Alzheimer’s disease is a degenerative, progressive brain condition characterized by declines in cognitive functioning such as memory, critical thinking skills, and the ability to perform tasks. Because memory loss is a normal effect of aging, it’s often easy to mistake early signs of Alzheimer’s for forgetfulness. If you are, or a loved one is, living with the disease, you may find our practical guide to living at home with Alzheimer’s useful.
There are seven stages of Alzheimer’s disease distinguished between the normal aging process and the signs of Alzheimer’s. The progression of the disease is measured using the FAST scale, or Functional Staging Assessment scale.
The FAST scale measures the decline of an Alzheimer’s patient’s cognitive functioning. It was developed by Dr. Barry Reisberg, director of the Zachary and Elizabeth M. Fisher Alzheimer’s Disease Education and Research Program at New York University Langone Health.
Each stage is distinct, but because of the steady decline in the cognitive functioning of the brain, there can be some overlap between the stages. Because of this, it’s helpful to view the FAST scale as a spectrum.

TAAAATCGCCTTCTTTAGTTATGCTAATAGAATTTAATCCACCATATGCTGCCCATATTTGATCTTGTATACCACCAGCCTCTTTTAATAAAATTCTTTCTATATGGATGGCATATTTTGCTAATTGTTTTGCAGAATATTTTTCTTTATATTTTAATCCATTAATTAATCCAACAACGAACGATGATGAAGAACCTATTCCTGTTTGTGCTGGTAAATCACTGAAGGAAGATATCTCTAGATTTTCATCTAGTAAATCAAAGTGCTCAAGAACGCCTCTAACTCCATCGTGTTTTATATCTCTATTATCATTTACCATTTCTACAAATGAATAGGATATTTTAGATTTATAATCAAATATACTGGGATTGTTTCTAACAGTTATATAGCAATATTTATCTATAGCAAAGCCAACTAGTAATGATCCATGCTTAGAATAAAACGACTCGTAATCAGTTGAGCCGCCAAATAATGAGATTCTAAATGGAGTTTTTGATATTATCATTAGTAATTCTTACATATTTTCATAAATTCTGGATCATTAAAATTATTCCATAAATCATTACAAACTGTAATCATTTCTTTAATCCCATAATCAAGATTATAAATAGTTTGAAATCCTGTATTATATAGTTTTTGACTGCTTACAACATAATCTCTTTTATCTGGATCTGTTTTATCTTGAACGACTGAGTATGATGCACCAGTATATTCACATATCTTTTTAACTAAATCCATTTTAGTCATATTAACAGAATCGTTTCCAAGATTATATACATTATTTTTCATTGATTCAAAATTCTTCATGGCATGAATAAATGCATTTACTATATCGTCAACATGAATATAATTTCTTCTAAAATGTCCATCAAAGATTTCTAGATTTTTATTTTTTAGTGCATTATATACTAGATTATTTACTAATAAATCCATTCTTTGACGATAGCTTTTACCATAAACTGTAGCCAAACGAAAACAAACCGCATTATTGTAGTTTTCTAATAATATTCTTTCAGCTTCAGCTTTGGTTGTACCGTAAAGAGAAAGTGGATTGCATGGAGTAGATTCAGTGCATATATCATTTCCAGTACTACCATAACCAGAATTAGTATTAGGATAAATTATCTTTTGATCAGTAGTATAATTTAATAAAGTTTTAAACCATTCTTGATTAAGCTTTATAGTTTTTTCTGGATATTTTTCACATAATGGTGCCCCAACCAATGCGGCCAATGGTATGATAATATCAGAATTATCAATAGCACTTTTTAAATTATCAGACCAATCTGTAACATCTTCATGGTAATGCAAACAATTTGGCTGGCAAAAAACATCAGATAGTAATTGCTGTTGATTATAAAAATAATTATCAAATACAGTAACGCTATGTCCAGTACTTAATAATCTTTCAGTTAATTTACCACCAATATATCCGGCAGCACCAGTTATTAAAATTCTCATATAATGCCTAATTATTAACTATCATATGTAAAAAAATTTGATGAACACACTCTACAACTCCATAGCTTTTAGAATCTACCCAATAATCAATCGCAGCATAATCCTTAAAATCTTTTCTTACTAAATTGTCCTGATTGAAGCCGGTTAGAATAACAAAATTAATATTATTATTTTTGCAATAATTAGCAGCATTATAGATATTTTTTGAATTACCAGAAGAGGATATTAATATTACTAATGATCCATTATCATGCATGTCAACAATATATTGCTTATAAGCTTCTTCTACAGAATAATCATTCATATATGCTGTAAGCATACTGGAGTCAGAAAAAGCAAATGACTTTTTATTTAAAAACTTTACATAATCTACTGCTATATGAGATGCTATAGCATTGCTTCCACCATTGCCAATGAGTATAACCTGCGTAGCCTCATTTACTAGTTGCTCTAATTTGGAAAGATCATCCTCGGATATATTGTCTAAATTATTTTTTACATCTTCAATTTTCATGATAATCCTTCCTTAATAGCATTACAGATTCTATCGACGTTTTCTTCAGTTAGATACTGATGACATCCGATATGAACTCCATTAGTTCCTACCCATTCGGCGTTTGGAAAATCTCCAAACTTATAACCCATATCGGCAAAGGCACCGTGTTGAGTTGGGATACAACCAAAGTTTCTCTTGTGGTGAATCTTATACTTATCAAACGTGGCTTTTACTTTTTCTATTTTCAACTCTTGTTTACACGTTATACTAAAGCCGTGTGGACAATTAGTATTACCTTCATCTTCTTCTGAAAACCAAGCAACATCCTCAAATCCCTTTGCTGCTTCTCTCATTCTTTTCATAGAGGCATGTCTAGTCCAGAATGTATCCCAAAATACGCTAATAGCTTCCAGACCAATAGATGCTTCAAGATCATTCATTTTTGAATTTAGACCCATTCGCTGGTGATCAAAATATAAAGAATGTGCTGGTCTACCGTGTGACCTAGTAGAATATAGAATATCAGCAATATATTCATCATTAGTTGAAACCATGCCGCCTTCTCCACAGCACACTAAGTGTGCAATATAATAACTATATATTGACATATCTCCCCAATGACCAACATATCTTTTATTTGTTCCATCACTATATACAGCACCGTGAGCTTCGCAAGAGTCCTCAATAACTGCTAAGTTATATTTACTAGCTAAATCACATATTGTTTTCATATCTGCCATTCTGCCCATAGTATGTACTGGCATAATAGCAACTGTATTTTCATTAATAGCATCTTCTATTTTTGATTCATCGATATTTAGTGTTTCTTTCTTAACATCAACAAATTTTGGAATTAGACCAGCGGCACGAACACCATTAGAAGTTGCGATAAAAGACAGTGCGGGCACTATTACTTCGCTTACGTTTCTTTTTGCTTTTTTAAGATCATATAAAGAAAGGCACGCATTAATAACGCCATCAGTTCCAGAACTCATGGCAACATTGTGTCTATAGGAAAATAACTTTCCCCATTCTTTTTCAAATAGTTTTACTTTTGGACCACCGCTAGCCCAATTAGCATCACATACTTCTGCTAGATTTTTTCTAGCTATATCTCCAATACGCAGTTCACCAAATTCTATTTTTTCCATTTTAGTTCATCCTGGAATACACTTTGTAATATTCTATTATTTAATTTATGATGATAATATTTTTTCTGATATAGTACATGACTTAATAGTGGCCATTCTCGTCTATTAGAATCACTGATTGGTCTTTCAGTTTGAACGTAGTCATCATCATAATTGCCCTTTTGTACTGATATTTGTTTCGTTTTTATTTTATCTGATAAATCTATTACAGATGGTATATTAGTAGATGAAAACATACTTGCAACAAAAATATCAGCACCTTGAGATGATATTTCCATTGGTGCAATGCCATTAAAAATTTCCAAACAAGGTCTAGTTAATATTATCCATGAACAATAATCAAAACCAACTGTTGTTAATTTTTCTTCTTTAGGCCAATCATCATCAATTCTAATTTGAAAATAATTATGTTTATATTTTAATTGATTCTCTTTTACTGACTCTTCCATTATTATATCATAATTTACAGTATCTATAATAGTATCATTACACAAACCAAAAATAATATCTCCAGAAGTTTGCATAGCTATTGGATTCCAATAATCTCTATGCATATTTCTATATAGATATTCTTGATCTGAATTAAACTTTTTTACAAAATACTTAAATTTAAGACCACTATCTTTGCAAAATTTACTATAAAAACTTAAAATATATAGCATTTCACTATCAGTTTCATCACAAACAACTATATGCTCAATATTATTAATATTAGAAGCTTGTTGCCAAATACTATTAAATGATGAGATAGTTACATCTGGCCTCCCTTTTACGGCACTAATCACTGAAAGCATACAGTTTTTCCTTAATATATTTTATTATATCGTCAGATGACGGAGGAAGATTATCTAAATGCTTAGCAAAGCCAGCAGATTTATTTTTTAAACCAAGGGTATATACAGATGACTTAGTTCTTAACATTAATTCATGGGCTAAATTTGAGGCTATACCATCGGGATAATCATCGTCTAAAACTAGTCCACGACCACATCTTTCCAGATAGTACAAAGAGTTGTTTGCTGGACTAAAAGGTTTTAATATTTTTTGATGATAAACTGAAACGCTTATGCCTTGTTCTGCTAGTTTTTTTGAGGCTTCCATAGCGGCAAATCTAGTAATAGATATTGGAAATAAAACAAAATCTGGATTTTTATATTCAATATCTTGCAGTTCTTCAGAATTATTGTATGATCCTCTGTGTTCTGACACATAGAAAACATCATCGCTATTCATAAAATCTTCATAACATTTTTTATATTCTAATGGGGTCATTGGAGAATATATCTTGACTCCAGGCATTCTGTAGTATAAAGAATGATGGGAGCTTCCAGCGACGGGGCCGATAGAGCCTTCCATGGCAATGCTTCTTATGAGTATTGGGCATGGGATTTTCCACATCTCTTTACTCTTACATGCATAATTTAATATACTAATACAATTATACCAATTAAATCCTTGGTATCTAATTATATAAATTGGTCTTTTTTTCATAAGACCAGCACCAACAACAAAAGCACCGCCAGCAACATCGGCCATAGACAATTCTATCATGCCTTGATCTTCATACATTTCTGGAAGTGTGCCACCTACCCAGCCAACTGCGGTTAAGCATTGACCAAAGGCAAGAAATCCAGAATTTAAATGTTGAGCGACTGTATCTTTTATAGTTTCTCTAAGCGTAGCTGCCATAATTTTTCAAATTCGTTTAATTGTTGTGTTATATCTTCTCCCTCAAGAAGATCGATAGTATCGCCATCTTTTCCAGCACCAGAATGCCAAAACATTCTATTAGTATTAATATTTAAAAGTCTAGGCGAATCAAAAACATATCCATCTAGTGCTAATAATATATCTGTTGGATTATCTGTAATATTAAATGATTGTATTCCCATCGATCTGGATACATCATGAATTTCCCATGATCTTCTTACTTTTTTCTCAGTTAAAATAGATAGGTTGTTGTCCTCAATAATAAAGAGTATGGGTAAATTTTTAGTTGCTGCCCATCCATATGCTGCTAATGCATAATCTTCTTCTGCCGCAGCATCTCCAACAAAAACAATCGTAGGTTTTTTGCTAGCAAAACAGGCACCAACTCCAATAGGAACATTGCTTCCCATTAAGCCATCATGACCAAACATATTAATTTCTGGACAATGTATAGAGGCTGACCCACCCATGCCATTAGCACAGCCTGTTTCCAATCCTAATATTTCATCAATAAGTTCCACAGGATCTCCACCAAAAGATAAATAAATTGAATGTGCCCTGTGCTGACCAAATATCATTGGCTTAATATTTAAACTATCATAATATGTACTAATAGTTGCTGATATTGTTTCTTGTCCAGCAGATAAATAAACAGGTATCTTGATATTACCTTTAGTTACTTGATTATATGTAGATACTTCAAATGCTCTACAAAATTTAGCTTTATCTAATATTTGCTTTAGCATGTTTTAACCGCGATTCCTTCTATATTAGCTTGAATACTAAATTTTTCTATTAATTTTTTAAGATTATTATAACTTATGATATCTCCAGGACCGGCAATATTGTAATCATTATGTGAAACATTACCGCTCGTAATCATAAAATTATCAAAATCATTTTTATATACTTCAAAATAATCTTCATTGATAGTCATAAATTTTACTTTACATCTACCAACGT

As measured by the FAST scale, there are seven stages of Alzheimer’s disease. Each stage is characterized as follows:
If you or a loved one has recently been diagnosed with Alzheimer’s disease, you’re not alone. Approximately 5.7 million Americans are currently living with Alzheimer’s disease, and that number is expected to increase to 14 million by 2050.
The good news is that the Fedelta Home Care provides professional home caregivers so you can worry less about finding the right home care agency and focus on staying comfortable. For more information about home care assistance and the geriatric care we provide, contact Fedelta Home Care today.